Biology; Chemistry and chemical biology; Chemical and biological engineering; Biomedical engineering
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Hyphenated techniques for the analysis of heparin and heparan sulfate, B. Yang, K. Solakyildirim, Y. Chang, R. J. Linhardt, Analytical and Bioanalytical Chemistry, 399, 541–557, 2011.
The elucidation of the structure of glycosaminoglycan has proven to be challenging for analytical chemists. Molecules of glycosaminoglycan have a high negative charge and are polydisperse and microheterogeneous, thus requiring the application of multiple analytical techniques and methods. Heparin and heparan sulfate are the most structurally complex of the glycosaminoglycans and are widely distributed in nature. They play critical roles in physiological and pathophysiological processes through their interaction with heparin-binding proteins. Moreover, heparin and low-molecular weight heparin are currently used as pharmaceutical drugs to control blood coagulation. In 2008, the health crisis resulting from the contamination of pharmaceutical heparin led to considerable attention regarding their analysis and structural characterization. Modern analytical techniques, including high-performance liquid chromatography, capillary electrophoresis, mass spectrometry, and nuclear magnetic resonance spectroscopy, played critical roles in this effort. A successful combination of separation and spectral techniques will clearly provide a critical advantage in the future analysis of heparin and heparan sulfate. This review focuses on recent efforts to develop hyphenated techniques for the analysis of heparin and heparan sulfate.;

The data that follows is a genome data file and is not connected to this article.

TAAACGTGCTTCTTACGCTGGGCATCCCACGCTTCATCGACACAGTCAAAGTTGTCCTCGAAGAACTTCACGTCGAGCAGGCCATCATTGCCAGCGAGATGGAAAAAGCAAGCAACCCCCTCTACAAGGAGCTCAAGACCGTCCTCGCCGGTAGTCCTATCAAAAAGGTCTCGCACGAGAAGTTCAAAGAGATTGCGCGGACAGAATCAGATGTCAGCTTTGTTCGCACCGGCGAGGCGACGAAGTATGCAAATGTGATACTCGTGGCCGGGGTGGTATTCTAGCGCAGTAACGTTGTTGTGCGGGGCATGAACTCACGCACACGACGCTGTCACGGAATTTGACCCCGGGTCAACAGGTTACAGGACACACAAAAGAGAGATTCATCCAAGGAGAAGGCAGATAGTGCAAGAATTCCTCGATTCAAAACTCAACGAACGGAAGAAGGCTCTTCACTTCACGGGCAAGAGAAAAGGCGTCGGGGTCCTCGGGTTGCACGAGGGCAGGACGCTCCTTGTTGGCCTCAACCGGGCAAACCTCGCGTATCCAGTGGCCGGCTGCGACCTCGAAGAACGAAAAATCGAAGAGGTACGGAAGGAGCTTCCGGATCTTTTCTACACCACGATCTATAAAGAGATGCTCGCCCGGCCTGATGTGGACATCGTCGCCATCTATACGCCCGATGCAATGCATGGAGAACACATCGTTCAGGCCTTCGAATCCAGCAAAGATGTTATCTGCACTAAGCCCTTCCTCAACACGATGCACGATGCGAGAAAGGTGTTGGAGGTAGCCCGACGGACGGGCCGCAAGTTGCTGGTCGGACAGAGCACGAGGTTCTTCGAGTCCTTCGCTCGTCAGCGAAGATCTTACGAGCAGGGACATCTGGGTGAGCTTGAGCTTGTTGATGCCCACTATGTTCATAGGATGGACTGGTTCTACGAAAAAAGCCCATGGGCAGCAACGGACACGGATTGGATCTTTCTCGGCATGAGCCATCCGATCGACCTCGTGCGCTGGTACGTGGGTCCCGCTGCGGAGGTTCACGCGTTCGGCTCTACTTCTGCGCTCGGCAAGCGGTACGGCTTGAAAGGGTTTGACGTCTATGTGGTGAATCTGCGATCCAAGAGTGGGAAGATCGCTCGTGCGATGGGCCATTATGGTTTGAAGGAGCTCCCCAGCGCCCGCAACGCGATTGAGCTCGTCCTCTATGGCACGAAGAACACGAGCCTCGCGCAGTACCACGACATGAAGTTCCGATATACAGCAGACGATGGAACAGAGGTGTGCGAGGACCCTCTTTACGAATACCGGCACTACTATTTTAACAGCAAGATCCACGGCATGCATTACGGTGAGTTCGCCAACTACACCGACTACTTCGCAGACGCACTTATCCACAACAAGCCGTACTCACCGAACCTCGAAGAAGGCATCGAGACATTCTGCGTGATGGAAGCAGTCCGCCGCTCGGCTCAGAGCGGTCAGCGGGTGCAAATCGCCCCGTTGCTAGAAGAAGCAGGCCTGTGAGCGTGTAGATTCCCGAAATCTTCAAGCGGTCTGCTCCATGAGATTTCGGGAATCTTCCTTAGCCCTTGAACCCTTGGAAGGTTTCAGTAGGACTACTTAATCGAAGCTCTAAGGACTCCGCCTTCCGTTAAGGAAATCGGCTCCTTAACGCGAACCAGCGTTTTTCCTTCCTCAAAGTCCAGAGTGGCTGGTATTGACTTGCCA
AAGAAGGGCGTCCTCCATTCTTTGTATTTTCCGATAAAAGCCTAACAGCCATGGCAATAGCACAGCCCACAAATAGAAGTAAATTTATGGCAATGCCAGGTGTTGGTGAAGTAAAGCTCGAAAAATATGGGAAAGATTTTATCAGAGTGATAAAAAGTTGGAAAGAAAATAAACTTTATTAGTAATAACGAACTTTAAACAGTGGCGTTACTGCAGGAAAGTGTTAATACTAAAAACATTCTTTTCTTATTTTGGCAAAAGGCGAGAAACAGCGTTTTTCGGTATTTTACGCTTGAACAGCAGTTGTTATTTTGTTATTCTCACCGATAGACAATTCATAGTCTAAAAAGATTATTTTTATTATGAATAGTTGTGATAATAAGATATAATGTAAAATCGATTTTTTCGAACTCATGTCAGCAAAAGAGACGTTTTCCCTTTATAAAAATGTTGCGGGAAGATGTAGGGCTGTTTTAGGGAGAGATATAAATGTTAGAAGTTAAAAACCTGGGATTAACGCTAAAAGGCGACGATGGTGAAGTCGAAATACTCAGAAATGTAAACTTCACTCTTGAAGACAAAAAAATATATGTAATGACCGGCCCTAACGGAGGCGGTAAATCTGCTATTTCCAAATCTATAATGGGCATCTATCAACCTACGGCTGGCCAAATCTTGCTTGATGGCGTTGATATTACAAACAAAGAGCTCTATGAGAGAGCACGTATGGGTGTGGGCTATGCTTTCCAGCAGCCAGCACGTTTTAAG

Analytical and Bioanalytical Chemistry, 399, 541–557; Note : if this item contains full text it may be a preprint, author manuscript, or a Gold OA copy that permits redistribution with a license such as CC BY. The final version is available through the publisher’s platform.
The Linhardt Research Labs.; The Shirley Ann Jackson, Ph.D. Center for Biotechnology and Interdisciplinary Studies (CBIS);
The Linhardt Research Labs Online Collection; Rensselaer Polytechnic Institute, Troy, NY; Analytical and Bioanalytical Chemistry; https://harc.rpi.edu/;